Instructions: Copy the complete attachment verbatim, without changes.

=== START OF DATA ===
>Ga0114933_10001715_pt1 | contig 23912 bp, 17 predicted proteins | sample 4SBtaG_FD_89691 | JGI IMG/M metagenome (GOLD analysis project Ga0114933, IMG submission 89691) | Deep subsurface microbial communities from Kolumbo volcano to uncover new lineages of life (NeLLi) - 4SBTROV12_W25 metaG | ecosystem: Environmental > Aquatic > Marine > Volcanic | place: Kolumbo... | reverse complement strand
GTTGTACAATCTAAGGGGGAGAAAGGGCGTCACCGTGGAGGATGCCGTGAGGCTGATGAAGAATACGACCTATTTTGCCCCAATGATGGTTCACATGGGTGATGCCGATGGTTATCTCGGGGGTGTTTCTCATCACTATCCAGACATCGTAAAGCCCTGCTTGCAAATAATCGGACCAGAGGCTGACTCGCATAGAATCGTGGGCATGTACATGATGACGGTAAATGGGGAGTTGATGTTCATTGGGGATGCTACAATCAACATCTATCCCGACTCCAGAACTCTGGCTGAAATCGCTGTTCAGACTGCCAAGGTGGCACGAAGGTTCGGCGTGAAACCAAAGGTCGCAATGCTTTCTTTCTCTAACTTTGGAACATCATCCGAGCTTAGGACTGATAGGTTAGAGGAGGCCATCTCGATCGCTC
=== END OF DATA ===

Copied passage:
>Ga0114933_10001715_pt1 | contig 23912 bp, 17 predicted proteins | sample 4SBtaG_FD_89691 | JGI IMG/M metagenome (GOLD analysis project Ga0114933, IMG submission 89691) | Deep subsurface microbial communities from Kolumbo volcano to uncover new lineages of life (NeLLi) - 4SBTROV12_W25 metaG | ecosystem: Environmental > Aquatic > Marine > Volcanic | place: Kolumbo... | reverse complement strand
GTTGTACAATCTAAGGGGGAGAAAGGGCGTCACCGTGGAGGATGCCGTGAGGCTGATGAAGAATACGACCTATTTTGCCCCAATGATGGTTCACATGGGTGATGCCGATGGTTATCTCGGGGGTGTTTCTCATCACTATCCAGACATCGTAAAGCCCTGCTTGCAAATAATCGGACCAGAGGCTGACTCGCATAGAATCGTGGGCATGTACATGATGACGGTAAATGGGGAGTTGATGTTCATTGGGGATGCTACAATCAACATCTATCCCGACTCCAGAACTCTGGCTGAAATCGCTGTTCAGACTGCCAAGGTGGCACGAAGGTTCGGCGTGAAACCAAAGGTCGCAATGCTTTCTTTCTCTAACTTTGGAACATCATCCGAGCTTAGGACTGATAGGTTAGAGGAGGCCATCTCGATCGCTC